Yes, "Tribe" matters, regardless of the content of one's beliefs. IOW, belief content can have it's causal role, but mere tribal association has a separate influence on violence. That's the point. Once Buddhists come to identify as part of an ingroup with an outgroup enemy, then outgroup violence is made more likely, even without the content of the beliefs enabling it. But when belief content strongly encourages violence (as it inherently does in authoritarian monotheism), then the problem of outgroup violence is compounded.

  3. Top | #13
    Contributor DBT's Avatar
    Join Date
    May 2003
    Location
    ɹǝpunuʍop puɐן ǝɥʇ
    Posts
    8,472
    Archived
    17,906
    Total Posts
    26,378
    Rep Power
    69
    For my two Bobs worth, Buddhism is essentially a philosophy with various sets of religious beliefs forming around the core teachings.

  4. Top | #14
    Contributor DrZoidberg's Avatar
    Join Date
    Nov 2007
    Location
    Copenhagen
    Posts
    7,686
    Archived
    5,746
    Total Posts
    13,432
    Rep Power
    51
    Quote Originally Posted by ronburgundy View Post
    Quote Originally Posted by Politesse View Post
    All religions include mental and emotional disciplines.
    True, but in theistic religions (Christianity, Judaism, Islam) the foundation of those disciplines are a focus upon, obedience to, and worship of an authoritarian God. Buddhism is largely non-theistic. Thus, most of it's perspectives aimed at improving one's outlook and state of mind do not require supernatural assumptions. This, makes it's psycho-therapeutic aspects more distinct from it's religious aspects than with the Abraham religions or even polytheistic religions like Hinduism. That said, there are supernatural aspects of Buddhism, including reincarnation and Karma. Although, a "spirit" that is always tethered to a physical body is less supernatural than the immaterial God and soul assumed by theistic religions. Also, without a theistic foundation, the supernatural aspects of Buddhism are easier to ignore and dispense with while still retaining most of what it says about how to achieve happiness, which is what most Westeners do when adopting Buddhism (or Taoism and Zen).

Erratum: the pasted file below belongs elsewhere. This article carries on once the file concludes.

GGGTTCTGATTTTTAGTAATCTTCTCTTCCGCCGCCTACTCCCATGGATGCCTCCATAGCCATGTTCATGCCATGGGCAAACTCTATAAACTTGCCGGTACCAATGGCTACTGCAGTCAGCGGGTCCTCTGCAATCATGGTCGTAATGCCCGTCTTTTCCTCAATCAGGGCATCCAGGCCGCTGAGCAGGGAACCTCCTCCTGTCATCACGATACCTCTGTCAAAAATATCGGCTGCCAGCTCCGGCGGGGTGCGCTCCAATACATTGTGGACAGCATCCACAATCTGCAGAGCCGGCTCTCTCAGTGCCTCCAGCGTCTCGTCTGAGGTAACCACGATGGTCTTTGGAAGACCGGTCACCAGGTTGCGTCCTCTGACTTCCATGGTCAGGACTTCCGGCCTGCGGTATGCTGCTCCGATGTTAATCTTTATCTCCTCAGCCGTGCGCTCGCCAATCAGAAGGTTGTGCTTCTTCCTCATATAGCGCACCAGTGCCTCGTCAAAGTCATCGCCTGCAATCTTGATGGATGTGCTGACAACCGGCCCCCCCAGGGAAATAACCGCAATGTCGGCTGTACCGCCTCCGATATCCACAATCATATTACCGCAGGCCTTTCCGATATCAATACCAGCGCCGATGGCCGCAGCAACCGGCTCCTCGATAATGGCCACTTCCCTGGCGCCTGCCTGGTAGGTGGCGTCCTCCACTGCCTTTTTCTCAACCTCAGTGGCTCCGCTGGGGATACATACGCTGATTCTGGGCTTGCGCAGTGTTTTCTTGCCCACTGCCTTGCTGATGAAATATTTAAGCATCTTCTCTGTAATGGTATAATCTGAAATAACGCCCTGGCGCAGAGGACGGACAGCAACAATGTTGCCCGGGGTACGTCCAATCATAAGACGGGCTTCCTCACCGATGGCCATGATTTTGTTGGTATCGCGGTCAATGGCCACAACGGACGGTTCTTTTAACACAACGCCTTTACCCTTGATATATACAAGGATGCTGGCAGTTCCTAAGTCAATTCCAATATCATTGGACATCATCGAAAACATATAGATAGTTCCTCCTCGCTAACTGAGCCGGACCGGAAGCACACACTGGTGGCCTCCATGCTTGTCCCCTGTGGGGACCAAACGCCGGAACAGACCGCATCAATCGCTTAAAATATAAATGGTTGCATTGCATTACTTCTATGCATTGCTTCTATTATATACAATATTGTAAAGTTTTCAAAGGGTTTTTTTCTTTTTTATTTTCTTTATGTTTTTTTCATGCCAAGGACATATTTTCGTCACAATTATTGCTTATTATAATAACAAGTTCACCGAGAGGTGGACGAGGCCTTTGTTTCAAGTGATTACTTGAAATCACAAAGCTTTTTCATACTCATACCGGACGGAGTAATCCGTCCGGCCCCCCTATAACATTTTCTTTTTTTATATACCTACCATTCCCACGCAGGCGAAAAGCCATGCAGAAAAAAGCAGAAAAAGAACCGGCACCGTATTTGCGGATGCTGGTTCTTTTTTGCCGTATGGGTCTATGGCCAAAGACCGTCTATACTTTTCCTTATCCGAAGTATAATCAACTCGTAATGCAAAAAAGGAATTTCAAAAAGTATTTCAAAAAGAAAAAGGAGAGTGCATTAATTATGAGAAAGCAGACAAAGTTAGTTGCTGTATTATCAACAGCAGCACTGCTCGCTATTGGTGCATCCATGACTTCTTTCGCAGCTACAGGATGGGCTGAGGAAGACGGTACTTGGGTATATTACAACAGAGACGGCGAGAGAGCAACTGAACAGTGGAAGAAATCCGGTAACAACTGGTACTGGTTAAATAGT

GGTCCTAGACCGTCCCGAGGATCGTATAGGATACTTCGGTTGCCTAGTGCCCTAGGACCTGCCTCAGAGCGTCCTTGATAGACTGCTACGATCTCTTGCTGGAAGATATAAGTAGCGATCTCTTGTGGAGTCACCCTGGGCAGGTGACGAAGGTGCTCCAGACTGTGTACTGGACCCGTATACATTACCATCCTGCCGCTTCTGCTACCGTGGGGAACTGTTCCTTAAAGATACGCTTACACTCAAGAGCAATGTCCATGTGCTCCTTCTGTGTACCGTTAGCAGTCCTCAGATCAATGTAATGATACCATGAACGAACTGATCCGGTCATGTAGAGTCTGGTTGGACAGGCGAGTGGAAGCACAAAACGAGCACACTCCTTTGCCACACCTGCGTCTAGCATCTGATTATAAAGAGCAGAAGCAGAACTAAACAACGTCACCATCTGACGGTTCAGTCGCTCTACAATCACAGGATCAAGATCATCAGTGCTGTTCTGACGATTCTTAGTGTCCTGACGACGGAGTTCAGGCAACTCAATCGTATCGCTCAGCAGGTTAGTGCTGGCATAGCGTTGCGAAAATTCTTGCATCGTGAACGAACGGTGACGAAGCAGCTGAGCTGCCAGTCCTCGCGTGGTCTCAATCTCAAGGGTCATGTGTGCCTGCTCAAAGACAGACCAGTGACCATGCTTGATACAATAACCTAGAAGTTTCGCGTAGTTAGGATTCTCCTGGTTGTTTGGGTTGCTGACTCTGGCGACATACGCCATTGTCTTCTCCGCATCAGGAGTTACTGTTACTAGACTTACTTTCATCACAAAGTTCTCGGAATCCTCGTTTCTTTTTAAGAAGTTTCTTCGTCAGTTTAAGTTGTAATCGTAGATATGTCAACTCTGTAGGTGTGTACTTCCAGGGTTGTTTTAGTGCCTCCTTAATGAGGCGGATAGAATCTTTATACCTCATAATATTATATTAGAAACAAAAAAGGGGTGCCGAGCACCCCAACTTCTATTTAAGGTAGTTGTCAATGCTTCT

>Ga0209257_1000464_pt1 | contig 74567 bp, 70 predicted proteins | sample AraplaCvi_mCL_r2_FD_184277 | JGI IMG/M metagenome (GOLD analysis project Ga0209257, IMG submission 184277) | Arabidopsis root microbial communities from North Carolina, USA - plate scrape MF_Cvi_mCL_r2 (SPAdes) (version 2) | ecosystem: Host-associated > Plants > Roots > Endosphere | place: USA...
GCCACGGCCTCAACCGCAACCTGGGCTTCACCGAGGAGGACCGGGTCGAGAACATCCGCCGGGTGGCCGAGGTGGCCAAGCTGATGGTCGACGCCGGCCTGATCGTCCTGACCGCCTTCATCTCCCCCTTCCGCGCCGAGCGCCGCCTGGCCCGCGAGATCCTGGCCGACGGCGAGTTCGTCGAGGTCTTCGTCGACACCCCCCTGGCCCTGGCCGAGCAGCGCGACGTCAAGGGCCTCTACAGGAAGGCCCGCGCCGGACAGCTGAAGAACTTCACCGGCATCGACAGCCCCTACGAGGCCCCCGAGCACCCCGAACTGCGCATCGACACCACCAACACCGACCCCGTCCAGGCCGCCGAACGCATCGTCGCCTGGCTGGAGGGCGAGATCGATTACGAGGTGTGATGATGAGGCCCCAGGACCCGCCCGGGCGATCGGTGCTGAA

Meditation is meditation. Christians all pray to God, ie silent introspection. So it qualifies as also being a spiritual practice.

  5. Top | #15
    Mazzie Daius fromderinside's Avatar
    Join Date
    Oct 2008
    Location
    Oregon's westernmost
    Posts
    10,318
    Archived
    18,213
    Total Posts
    28,531
    Rep Power
    52
    Quote Originally Posted by ronburgundy View Post
    Quote Originally Posted by fromderinside View Post
    Quote Originally Posted by ronburgundy View Post

    .....